Glass eye

The US Federal Aviation Administration (FAA) has approved Cobham’s synthetic-vision glass cockpit for use in a Bell 412 helicopter.


The US Federal Aviation Administration (FAA) has approved Cobham’s synthetic-vision glass cockpit for helicopter use.


Traditional cockpits rely on mechanical gauges to display information.


A glass cockpit, on the other hand, uses several computerised displays to relay flight information.


The new synthetic-vision cockpit, from global defence-systems specialist Cobham, based in Dorset, has been FAA-approved for single-pilot IFR operation of the Bell 412 helicopter.


This marks the world’s first IFR approval for a synthetic-vision system in a helicopter.


The search and rescue unit of North Slope Borough, Alaska will be the first customer to have Cobham’s electronic flight-instrument system (EFIS) installed on a 412.


Arrow Aviation, a helicopter-maintenance provider based in Louisiana in the US, was selected for installing Cobham’s EFIS.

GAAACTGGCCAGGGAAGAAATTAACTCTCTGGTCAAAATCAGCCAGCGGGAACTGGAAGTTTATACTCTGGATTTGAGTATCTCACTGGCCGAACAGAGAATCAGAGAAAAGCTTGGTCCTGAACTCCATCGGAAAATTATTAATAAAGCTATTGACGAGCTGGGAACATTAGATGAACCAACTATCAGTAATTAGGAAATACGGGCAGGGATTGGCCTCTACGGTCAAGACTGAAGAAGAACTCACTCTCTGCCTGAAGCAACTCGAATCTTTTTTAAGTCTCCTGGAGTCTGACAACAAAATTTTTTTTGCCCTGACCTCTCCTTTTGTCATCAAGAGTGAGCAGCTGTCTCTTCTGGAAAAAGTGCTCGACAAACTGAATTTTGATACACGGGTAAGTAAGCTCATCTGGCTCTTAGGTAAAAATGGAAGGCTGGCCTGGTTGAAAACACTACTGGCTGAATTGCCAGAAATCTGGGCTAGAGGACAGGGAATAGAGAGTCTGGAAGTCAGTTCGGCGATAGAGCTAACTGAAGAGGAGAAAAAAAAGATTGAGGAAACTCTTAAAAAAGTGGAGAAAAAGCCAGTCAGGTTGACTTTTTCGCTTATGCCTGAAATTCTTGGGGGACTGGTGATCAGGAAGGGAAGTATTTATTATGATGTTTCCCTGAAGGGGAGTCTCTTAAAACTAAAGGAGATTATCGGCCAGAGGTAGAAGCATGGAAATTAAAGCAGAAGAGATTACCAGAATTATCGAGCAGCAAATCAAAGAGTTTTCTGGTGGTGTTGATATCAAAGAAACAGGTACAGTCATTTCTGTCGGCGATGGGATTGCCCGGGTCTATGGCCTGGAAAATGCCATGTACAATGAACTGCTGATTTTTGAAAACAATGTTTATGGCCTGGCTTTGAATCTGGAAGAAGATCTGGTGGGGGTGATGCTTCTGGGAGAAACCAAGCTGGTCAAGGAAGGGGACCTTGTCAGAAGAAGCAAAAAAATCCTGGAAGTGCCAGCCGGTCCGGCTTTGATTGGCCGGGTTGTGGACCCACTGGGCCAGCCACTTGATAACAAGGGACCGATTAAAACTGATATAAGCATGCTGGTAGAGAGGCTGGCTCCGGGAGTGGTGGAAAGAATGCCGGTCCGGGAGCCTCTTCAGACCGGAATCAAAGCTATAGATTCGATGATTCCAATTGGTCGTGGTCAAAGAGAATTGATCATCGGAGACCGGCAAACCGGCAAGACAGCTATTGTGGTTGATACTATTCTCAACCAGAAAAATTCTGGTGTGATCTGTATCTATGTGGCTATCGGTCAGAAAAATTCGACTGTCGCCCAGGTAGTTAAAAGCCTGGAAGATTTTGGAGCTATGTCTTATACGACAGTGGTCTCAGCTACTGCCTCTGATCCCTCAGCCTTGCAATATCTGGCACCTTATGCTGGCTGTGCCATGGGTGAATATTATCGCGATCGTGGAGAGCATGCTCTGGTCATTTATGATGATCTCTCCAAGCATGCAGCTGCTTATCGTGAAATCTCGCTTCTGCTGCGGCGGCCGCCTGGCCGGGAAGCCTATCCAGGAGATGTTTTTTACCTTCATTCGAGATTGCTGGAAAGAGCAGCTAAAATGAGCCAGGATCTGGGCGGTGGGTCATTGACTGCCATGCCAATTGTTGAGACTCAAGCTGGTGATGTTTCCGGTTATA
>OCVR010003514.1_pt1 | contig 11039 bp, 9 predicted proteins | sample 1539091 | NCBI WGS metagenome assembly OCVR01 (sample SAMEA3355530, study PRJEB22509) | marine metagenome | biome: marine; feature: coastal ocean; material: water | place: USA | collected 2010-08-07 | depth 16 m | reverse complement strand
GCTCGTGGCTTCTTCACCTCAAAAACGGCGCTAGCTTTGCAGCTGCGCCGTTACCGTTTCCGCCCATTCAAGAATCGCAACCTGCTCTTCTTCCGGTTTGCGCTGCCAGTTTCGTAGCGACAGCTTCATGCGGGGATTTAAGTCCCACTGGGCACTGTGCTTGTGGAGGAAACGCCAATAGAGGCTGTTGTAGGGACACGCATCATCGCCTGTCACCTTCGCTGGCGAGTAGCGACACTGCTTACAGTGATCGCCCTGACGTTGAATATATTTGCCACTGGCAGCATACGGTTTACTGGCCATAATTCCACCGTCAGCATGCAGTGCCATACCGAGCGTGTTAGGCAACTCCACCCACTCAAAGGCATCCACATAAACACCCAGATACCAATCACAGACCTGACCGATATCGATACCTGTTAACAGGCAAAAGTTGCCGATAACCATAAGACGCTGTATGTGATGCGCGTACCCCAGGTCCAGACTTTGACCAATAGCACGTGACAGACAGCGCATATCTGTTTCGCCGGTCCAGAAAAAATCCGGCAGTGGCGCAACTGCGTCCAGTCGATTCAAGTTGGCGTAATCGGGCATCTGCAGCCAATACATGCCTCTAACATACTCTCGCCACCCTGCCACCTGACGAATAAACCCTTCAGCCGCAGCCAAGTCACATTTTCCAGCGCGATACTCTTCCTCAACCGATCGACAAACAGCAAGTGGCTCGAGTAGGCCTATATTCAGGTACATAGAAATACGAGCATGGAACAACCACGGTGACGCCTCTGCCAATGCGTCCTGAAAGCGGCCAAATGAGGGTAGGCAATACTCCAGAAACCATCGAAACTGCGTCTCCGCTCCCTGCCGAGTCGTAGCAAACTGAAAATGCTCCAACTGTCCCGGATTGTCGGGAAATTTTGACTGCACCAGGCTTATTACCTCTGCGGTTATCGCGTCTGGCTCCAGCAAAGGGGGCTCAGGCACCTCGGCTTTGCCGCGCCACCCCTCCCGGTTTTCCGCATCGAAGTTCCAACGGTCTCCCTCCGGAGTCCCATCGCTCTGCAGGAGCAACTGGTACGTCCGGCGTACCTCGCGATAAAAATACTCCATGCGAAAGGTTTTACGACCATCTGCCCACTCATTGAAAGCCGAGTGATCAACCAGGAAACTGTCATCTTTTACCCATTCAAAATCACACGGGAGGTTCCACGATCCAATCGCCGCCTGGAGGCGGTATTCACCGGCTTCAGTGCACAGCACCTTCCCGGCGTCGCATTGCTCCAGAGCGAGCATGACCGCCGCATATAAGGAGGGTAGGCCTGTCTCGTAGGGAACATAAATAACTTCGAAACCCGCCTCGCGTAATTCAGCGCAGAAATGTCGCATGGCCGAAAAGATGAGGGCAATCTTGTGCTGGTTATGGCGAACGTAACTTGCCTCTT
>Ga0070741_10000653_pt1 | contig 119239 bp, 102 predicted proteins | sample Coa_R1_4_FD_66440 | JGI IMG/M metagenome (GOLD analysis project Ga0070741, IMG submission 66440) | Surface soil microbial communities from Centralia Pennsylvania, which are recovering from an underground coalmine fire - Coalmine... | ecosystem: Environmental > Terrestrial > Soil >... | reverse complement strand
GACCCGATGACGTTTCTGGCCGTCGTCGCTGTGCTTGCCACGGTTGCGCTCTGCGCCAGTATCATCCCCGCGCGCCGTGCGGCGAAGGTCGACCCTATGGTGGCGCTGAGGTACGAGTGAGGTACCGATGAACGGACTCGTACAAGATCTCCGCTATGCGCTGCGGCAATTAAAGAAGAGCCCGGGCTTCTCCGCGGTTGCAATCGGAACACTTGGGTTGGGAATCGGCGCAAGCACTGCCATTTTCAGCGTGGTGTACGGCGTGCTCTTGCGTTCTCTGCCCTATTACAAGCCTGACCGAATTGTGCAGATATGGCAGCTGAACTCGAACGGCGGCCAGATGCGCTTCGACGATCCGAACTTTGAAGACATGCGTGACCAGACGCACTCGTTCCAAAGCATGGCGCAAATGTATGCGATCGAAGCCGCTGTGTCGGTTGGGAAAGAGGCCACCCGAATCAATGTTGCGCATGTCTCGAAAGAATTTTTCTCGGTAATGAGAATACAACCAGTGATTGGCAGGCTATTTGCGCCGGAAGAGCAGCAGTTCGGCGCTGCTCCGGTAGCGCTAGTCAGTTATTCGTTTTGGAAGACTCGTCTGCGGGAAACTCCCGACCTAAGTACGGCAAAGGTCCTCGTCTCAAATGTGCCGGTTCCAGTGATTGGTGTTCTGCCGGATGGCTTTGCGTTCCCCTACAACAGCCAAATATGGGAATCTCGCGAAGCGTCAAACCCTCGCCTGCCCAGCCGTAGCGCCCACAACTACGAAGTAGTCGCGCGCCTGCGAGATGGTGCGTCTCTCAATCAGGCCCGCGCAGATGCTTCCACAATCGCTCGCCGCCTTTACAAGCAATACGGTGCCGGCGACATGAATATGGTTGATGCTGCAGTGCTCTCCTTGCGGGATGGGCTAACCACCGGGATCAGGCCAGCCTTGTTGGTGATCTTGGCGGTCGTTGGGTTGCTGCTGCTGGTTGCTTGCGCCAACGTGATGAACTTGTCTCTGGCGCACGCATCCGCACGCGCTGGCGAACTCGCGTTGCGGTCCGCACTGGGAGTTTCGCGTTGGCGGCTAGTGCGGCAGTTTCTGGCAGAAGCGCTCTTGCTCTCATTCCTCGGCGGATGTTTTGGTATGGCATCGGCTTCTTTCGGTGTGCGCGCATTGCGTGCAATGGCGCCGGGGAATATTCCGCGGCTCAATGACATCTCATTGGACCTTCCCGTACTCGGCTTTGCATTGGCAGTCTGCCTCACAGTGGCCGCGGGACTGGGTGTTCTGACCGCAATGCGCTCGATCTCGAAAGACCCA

The North Slope Borough 412 performs medevac, search and rescue, and emergency missions in Alaska’s North Slope.


The Bell 412 will work across diverse coastal and inland topography, using the synthetic-vision 3D graphic technology to translate the terrain ahead of and around the helicopter into an intuitive, real-time visual picture, helping the pilot ‘see’ the aircraft’s position in relation to its surroundings, regardless of darkness or weather conditions.


The display is designed to reduce instrument scanning and pilot fatigue by consolidating readings of all primary flight instruments into one efficient tool, resulting in a dramatically reduced pilot workload and safer execution of flight plans and procedures.